THERE were two big superannuation stories this year. One was that after 10 years, according to bodies that track this kind of thing, the average return on super – about 3 per cent – barely matched the return on cash.
So, while a stupendous gravy train of hangers-on has supped majestically on the sweat of the Aussie worker’s brow, the workers themselves would have done better if they had plonked their savings in a bank deposit for the past decade.
The second story is about a Ponzi scheme, a scam in which superannuation was siphoned off to a Caribbean tax haven by a canny ring of crooks. More than $100 million is still missing. It is the biggest theft in Australian super history.
To the guts of it: the crooked investment managers got their hands on some super fund money from gullible financial planning networks. The planners were amenable to juicy commissions, not to mention “marketing allowances”, and even loans, for sending their clients’ savings in the right direction.
The crooked fund, Astarra Strategic Fund, was showing beautiful returns, suspiciously beautiful in retrospect. While the financial crisis was wreaking its havoc on most investments, Astarra was touting smooth double-digit returns.
Unwittingly, the asset consultant Morningstar played its part, slapping a superlative four-star rating on Astarra for its magnificent management. Not much due diligence there. Nor from Astarra’s auditors WHK, its custodians National Australia Nominees, Trio Capital (the funds manager responsible for running it), or the prudential regulator APRA, for that matter.
Armed with its four stars and boasting terrific “returns”, the savings flowed in. While the other funds in Astarra – which was subsequently acquired by Trio – were fair dinkum and therefore provided good cover for the scam merchants, the Astarra funds were sent to the British Virgin Islands via Hong Kong.
There, in what tax cognoscenti fondly call the BVI, the funds were deployed to buy ”deferred purchase agreements” – another silly name concocted by financial magicians. In this case, it simply meant Astarra was chock-full of dodgy assets which had been ”bought” from a Hong Kong lawyer, Jack Flader.
To recap, more than $100 million in savings of Aussie battlers was sent to the Caribbean only to vanish. The regulator has not been able to recover it.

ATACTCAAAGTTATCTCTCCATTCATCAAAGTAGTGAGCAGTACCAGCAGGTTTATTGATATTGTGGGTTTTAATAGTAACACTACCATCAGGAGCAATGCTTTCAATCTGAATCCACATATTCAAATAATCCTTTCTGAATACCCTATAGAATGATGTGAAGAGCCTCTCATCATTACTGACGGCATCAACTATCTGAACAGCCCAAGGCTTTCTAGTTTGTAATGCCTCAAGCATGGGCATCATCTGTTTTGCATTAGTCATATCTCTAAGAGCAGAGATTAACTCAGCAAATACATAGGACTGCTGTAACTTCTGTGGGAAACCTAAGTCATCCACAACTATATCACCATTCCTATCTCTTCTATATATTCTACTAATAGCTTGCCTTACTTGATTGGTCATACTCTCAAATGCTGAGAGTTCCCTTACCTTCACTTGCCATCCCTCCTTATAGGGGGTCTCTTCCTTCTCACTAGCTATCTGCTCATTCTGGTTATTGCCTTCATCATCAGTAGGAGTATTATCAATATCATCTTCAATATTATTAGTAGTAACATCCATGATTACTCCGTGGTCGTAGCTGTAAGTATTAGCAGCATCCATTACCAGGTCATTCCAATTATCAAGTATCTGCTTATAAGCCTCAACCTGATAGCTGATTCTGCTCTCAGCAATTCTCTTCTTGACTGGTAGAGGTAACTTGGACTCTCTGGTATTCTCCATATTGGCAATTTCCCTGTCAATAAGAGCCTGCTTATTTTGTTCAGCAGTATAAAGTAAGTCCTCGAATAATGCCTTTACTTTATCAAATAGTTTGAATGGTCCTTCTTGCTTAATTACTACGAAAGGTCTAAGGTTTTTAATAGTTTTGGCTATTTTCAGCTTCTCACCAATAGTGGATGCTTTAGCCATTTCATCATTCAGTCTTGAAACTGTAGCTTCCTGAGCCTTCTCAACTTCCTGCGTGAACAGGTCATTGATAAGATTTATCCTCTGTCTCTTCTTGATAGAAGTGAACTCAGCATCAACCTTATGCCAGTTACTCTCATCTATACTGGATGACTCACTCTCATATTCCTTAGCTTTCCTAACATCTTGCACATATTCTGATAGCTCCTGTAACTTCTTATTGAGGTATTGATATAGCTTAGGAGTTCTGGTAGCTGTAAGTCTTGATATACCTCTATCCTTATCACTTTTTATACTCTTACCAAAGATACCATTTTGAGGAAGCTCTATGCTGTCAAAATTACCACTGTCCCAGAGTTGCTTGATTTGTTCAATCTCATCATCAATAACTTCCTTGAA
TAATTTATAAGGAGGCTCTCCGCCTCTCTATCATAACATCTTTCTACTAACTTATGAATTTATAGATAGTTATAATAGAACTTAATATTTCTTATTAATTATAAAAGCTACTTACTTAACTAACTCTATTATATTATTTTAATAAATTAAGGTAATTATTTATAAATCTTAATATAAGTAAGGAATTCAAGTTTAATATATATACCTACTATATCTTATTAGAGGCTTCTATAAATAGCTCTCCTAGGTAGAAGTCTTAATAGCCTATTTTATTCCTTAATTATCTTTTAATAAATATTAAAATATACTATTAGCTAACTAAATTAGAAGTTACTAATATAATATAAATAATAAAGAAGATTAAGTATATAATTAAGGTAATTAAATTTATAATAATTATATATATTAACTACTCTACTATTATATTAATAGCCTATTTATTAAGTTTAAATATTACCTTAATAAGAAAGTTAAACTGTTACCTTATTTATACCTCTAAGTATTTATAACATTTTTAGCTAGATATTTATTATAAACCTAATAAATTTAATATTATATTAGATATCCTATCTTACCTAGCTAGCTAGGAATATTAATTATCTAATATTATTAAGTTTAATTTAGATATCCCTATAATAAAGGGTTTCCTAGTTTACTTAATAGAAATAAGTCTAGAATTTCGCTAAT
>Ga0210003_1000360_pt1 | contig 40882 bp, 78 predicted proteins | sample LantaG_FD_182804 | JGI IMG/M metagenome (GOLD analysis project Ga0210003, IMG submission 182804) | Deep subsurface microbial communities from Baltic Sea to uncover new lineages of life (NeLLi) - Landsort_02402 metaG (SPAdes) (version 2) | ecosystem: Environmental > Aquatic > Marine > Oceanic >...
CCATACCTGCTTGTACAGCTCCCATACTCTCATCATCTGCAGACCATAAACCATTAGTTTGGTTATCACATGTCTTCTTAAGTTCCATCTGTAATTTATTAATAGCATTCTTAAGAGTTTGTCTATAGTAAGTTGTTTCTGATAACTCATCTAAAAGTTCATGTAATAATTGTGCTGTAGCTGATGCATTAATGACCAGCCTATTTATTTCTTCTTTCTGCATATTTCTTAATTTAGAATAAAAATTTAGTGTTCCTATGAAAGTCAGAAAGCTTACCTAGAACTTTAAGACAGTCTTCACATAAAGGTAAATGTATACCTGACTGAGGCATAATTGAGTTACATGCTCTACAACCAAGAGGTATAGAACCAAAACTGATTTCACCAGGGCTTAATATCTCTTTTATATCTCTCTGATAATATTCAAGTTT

The Herald and its reporter, Stuart Washington, got their scalp this week though when the Australian Securities and Investments Commission nailed its first conviction in the Astarra scam.
A 35-year-old investment manager, Shawn Richard, pleaded guilty to two charges of dishonesty. However, the mastermind – the long-haired international playboy Flader – remains at large.
This was not a Ponzi scheme in the classical “cascading pyramid” sense. Some money did come back to Australia to keep the scheme going. Shawn Richard is said to have received $6.4 million. No doubt some was funnelled to Flader’s interests here – and remitted to the dopey financial planners via assorted payments.
Unlike new media, we at the Herald can’t just publish anything we like. There is the burden of proof to consider, not to mention the spectre of a defamation suit whether a story is right or wrong. Along the way, there were legal threats in prosecuting the Astarra story, as there are chasing many a good yarn.
Suffice to say that Astarra is not the only fund on the Australian super landscape to have boasted suspiciously beautiful returns.
The fraction of our national savings pool skimmed off in fraud will, however, always be dwarfed by the meaty percentage frittered away in unfair fees and charges, unnecessary advice and consultancies, unwarranted executive payments … and in related party transactions which should never have been sanctioned.
There is an Australian subsidiary of a Miami company, Brightstar, which recorded a pre-tax profit of $46 million on revenue of just $143 million last year. It had notched up a tidy $70 million on revenue of $181 million the year before. It’s a dream margin, the sort of profit margin a mining company might strike in a resources boom – not that of a handset supplier, a middleman, in the cut-throat telco sector.
Brightstar had managed until recently to keep its accounts secret, claiming that, as it only had one customer, it should be exempted from normal reporting requirements. Disclosure, it contended, would unfairly disadvantage against its competitors.
Alas, Brightstar had to cough up its financials after losing a Federal Court appeal earlier this year. The accounts are, to say the least, impressive – and not for the diversity of their customer base.
That one customer was Telstra. Good old Telstra, under its former management of chief executive, Sol Trujillo, and chief operating officer, Greg Winn, had been paying Brightstar two to three times the industry rate for handsets in 2007, according to leaked contracts and articles published at the time.
Trujillo had awarded Brightstar an exclusive supply contract shortly after he signed up with Telstra in 2005. Trujillo and (famed member of the Three Amigos) Winn had been co-investors with Brightstar’s founder, Marcelo Claure, in a Chinese telco venture called Silk Road Telecommunications. Trujillo and Claure are said to be friends.
Although nothing dishonest or illegal is suggested, had Telstra bothered to conduct a tender process before helping Brightstar to an exclusive contract and a $1 billion-a-year business, a piquant aroma might not have been wafting so steadfastly around Brightstar, and indeed Telstra and its board, for so long.
Last month, and now under the stewardship of David Thodey, Telstra announced it had conducted a review of its third party contracts and would bring its mobile phone handset purchase arrangements back in house.